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When designing a power supply, how to consider choice of topology?


01 Summary

Input voltage and output/input ratio are important considerations when choosing a topology. On fig. 1 shows relative applicable voltage ranges for commonly used isolated topologies. The choice of topology is also related to output power, number of output voltage circuits, and output voltage adjustment range. In general, multiple topologies can be applied for a given case. It cannot be said that a certain topology is absolutely suitable for a certain application, because design of product also includes experience of designer with a certain topology, whether it is easy to obtain components, etc. Related factors are, such as cost requirements, technical staff requirements, debugging equipment and personnel quality, manufacturing process equipment, batch size, military or civilian products, etc. Therefore, in order to select best topology, you must be familiar with strengths and weaknesses of each topology and scope of topology. If you choose a topology at random, you may declare new power supply design a failure from start.

When designing a power supply, how to consider choice of topology?

02 Input and Output

If output and input share same ground, you can use a non-isolated buck and boost converter with a common ground. These circuits are simple in structure and contain few components. If input voltage is high, it is usually necessary to isolate output from input for safety reasons.

Before choosing a topology, you must first know if output voltage is higher or lower than input voltage within input voltage range? For example, a buck converter can only be used when output voltage is lower than input, so output voltage must always be lower than input. If you require 24V input and 15V output, you can use Buck topology; but if 24V input changes from 8V to 80V, you cannot use a buck converter because a buck converter cannot convert 8V to 15V. If output voltage is always higher than input voltage, Boost topology must be used.

If ratio of output voltage to input voltage is too high (or too low), there is a limitation. For example, if input voltage is 400V and output must be 48V, or a buck converter is used, voltage ratio is too large, although output voltage is always lower than input voltage. But such a large voltage ratio, although not exceeding minimum duty cycle range control chips, limits switching frequency. In addition, peak current of power device is large, and selection of power device is difficult. If an isolated topology is used, appropriate duty cycle can be adjusted using turns ratio. To achieve best value for money.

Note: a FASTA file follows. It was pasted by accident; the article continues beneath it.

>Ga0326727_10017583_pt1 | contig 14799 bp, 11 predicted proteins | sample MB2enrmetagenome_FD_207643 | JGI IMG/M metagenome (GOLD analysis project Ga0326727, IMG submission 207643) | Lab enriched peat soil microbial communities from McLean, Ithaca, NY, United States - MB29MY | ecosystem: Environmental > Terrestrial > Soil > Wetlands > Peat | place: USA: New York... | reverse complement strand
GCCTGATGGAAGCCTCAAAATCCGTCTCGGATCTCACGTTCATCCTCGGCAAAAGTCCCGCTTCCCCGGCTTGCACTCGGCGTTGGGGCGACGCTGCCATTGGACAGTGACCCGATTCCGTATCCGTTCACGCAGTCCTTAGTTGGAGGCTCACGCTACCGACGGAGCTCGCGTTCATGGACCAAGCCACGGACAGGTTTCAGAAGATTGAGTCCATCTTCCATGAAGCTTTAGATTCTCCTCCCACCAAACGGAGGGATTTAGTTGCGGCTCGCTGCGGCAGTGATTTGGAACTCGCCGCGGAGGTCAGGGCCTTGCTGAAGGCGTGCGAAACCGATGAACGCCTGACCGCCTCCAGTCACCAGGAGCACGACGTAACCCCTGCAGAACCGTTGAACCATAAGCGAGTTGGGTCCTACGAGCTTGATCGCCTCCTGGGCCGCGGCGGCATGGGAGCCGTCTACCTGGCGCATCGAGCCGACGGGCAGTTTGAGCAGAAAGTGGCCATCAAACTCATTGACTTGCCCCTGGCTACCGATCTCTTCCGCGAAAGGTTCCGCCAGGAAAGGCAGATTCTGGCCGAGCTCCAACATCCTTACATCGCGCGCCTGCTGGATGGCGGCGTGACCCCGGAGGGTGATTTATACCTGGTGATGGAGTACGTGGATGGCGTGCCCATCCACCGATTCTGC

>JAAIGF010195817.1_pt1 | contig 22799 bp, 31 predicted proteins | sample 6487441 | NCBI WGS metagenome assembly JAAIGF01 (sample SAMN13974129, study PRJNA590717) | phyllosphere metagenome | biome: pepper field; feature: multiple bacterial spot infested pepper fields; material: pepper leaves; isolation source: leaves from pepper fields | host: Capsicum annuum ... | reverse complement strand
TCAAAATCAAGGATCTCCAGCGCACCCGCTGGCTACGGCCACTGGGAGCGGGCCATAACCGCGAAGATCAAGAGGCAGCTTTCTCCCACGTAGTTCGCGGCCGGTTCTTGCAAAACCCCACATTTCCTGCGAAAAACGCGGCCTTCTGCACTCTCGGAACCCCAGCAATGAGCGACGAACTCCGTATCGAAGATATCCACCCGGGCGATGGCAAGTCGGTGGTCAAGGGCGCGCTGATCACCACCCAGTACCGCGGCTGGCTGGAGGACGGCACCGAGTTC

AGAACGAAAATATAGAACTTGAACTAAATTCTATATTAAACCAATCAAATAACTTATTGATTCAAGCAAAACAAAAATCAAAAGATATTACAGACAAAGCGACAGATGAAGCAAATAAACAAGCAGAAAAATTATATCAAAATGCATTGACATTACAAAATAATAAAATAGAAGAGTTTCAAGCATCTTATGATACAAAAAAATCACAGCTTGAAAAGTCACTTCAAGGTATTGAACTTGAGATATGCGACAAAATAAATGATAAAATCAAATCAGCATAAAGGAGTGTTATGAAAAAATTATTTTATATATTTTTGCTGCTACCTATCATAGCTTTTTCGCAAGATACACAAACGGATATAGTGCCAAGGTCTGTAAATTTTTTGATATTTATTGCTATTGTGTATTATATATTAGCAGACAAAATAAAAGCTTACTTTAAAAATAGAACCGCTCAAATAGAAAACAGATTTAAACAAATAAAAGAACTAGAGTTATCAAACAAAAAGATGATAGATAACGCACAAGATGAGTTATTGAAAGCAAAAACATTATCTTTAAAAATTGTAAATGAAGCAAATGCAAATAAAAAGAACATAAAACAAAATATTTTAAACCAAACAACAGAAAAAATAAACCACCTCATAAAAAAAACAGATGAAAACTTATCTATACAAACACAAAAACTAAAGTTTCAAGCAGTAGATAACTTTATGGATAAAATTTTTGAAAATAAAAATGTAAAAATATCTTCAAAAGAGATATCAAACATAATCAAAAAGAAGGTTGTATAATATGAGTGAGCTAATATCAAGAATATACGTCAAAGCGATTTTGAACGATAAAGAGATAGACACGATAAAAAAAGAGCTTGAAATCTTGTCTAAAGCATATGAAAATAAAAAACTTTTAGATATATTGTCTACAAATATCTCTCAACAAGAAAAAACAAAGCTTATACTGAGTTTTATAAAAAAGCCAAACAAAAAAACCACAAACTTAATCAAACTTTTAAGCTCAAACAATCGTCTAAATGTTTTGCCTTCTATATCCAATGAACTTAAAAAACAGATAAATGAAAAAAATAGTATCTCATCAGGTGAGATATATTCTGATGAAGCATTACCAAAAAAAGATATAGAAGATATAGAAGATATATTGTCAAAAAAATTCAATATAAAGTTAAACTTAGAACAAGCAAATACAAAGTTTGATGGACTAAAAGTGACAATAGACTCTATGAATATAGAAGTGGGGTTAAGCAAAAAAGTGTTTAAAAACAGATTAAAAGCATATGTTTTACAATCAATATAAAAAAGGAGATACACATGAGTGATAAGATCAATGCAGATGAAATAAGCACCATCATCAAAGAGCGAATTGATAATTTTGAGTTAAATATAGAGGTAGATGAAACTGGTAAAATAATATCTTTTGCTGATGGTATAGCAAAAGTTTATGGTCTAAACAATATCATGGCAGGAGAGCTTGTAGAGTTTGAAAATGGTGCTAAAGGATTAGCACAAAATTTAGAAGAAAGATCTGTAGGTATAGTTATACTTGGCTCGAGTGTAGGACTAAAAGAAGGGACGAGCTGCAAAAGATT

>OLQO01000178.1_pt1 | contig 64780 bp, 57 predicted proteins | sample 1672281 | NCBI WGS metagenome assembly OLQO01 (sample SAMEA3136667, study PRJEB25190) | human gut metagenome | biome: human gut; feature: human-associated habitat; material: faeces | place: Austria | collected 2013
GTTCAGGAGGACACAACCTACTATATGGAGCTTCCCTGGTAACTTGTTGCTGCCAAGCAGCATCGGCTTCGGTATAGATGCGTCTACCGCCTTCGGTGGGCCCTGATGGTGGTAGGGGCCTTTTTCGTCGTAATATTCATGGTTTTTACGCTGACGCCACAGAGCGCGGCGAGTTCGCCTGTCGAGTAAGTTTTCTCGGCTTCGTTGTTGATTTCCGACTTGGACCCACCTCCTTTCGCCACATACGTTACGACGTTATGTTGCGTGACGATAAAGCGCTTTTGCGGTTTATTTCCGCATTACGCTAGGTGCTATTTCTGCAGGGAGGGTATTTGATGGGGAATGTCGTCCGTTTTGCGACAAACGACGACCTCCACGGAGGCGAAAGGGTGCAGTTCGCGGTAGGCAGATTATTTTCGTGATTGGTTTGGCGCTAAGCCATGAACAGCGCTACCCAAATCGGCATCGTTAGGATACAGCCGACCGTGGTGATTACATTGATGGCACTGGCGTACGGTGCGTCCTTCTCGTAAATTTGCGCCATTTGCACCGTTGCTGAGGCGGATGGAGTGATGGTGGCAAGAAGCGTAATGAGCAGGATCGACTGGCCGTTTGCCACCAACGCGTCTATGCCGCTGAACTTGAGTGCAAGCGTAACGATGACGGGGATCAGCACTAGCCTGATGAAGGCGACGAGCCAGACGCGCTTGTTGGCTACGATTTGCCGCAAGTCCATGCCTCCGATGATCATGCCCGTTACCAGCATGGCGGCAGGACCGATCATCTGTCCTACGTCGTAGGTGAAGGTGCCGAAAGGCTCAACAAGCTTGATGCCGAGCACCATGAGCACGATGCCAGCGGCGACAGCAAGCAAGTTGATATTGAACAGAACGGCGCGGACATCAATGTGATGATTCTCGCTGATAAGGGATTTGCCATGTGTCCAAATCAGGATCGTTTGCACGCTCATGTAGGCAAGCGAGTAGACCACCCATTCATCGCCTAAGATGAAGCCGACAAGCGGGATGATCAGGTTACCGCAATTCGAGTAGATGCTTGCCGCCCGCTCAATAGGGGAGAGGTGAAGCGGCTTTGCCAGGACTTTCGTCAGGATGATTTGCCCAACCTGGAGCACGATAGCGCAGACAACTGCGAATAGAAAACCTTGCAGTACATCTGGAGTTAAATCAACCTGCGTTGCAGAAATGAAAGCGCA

03 Practical limits for switching frequency and duty cycle

1. Switching frequency

When designing a converter, first step is to select switching frequency. The main purpose of increasing frequency is to reduce size and weight of power supply. The magnetic components account for bulk and weight of power supply. In today's switching power supplies, magnetic components account for volume (20% to 30%) of switching power supply, weight (30% to 40%), and loss of 20% to 30%. According to the law of electromagnetic induction:

When designing a power supply, how to consider choice of topology?

In formula, U is voltage supplied by transformer; N-turns of coil; A is cross-sectional area of ​​the core; ΔB-change in magnetic flux density; f is operating frequency of transformer.

At lower frequencies, ΔB is limited by saturation of magnetic material. It can be seen from above formula that at a constant U, to reduce volume of magnetic circuit, product of number of turns and cross-sectional area of ​​the magnetic circuit is inversely proportional to frequency, and increasing frequency is main measure to reduce volume of power supply. This has been a major research topic for countless scientists and technicians since advent of switching power supplies.